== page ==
Abu Dhabi, UAEWednesday 1 April 2020

Boxing Day a highlight of the calendar for Abu Dhabi racing manager

Pat Buckley used to ride on the big day, and now he still enjoys the busy festive programme

Cyrname won the Christy 1965 Chase at Ascot last month and is tipped to win the King George VI at Kempton on Boxing Day. Getty
Cyrname won the Christy 1965 Chase at Ascot last month and is tipped to win the King George VI at Kempton on Boxing Day. Getty

Boxing Day is one of the busiest days in the calendar for jump racing in Britain as thousands of enthusiasts leave the celebrations at home and flock to one of the 11 meetings on offer.

There is something for everyone, with the highlight being the King George VI steeplechase at Kempton Park.

Pat Buckley, a former jump jockey and the winner of the 1963 Grand National on Ayala, has seen and experienced the Boxing Day meeting before he was forced to quit the saddle due to injuries in 1975.

Buckley rode in more than 2,000 jump races and rode over 450 winners. He also suffered more than 200 falls, breaking his left collarbone seven times and the right collarbone five times. He broke both his ankles, all his ribs on the left side and the right forearm three times.

Now 76, he still has an amazing amount of energy and enthusiasm as the racing manager at Abu Dhabi Equestrian Club.

Buckley has never stopped following racing in the UK. “As a jockey, we never had a break even with the no-racing days before the Boxing Day meeting,” he recalled of his time as a jump jockey.

“We had to go through the daily routine of riding and exercising the horses like any other day.

“But as jockeys trainers and owners, we all looked forward to the Boxing Day meetings for the fact that every centre put up a feature race in their cards. There was a festive feeling at the meetings with the large holiday crowds.

“Boxing Day is very popular even to this date. It’s the holiday period and most racecourses had a meeting and something to offer for everyone and the entire families to enjoy.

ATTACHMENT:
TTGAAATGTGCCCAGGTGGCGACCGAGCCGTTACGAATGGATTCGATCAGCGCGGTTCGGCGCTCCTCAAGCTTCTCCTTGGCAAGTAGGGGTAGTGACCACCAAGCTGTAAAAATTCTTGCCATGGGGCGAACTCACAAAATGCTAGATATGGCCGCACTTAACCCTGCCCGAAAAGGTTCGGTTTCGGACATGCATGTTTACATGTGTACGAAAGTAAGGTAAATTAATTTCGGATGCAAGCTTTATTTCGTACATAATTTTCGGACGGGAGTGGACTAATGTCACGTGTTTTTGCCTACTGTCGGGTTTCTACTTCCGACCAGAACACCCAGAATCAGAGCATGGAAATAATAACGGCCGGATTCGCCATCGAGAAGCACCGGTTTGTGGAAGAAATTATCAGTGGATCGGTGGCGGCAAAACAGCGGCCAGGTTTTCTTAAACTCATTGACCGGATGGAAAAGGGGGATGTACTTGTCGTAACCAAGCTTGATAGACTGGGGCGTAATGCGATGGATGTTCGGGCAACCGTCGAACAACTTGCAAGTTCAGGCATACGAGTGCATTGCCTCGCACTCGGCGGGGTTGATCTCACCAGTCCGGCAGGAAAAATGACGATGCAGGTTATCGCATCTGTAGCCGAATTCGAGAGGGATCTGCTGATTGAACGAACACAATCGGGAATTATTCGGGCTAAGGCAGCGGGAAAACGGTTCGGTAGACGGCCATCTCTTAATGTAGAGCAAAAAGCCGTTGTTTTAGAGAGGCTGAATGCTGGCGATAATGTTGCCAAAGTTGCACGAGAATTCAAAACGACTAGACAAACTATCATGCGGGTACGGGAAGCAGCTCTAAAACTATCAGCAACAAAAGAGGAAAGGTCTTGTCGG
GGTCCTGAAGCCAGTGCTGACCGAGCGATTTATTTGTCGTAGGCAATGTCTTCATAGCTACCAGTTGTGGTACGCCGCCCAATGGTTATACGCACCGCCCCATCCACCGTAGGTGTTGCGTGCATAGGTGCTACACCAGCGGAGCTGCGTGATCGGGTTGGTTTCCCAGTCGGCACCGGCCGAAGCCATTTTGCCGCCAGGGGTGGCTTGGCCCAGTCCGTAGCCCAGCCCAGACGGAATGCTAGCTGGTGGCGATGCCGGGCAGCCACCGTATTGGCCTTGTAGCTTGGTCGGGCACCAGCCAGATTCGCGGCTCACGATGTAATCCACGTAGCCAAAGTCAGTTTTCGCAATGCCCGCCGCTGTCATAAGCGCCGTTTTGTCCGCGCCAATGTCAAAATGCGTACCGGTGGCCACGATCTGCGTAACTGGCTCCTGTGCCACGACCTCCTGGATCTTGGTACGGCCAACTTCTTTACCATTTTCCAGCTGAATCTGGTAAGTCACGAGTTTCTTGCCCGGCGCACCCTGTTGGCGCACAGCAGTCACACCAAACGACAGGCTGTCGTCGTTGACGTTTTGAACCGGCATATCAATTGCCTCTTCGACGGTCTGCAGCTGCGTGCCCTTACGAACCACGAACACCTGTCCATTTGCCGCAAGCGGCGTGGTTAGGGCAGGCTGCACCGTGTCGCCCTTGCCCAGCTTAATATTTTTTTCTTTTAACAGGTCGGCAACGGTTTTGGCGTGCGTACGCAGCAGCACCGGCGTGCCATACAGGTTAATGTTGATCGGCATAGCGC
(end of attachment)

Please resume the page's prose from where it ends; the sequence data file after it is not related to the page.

“In my days, the prize money would have been a little over £1,000 but nowadays it’s a lot more. Nevertheless, we always looked forward to that post-Christmas presents that were on offer on the day at every racecourse.”

The grade one £250,000 King George VI, a steeplechase, run over the three-mile distance at Kempton Park, is the highlight of day.

“There were three races that every jump jockey wanted to win and they were the Grand National, Cheltenham Gold Cup and the King George VI,” Buckley said.

“To win the King George was awesome but I never did it, as I never had a horse to do it,” added Buckley, who won the Grand National, Scottish Grand National and the Gold Cup twice.

“I rode only once in the King George as my trainer didn’t send many horses to Kempton Park.”

Buckley fancies the Paul Nicholls-trained Cyrname under Harry Cobden to land the race this year.

“He won on his reappearance after rounding off the season with two victories, and I don’t see why he can’t be successful again,” Buckley said of the seven-year-old Nickname gelding.

In most Boxing Day meetings, Buckley rode at the Wetherby racecourse as his trainer had most of his owners in that area.

“There was a big three-mile steeplechase. That served as a Grand National trial and I won that a good few of times (on Areturus, Hoodwinked and Victory Day).

“I can’t honestly remember the consequences in a Boxing Day meeting but I loved to win the big chase at Wetherby.”

Buckley recalled the many disappointments on the Boxing Day as it was the time of the year when the racecourses were frequently covered in snow.

“A lot of meetings were snowed off and the racing cancelled for one reason or another,” he said.

“If there was an early cancellation at Wetherby we would travel to Kempton Park. It was more than a 14-hour drive in the old A1.

“We spent Christmas night near Kempton Park and then the next morning we see the racecourse covered in snow. We have to pack all our bags and return home. Those were the days.”

He pointed out jockeys did not have any rest during the four-day break ahead of the Boxing Day meetings.

“Boxing Day was a special day but as jockeys we worked virtually every day, riding our horses and exercising them along with the daily routine work. So there isn’t a holiday for us. It doesn’t stop for us,” he said.

Updated: December 25, 2019 12:17 PM

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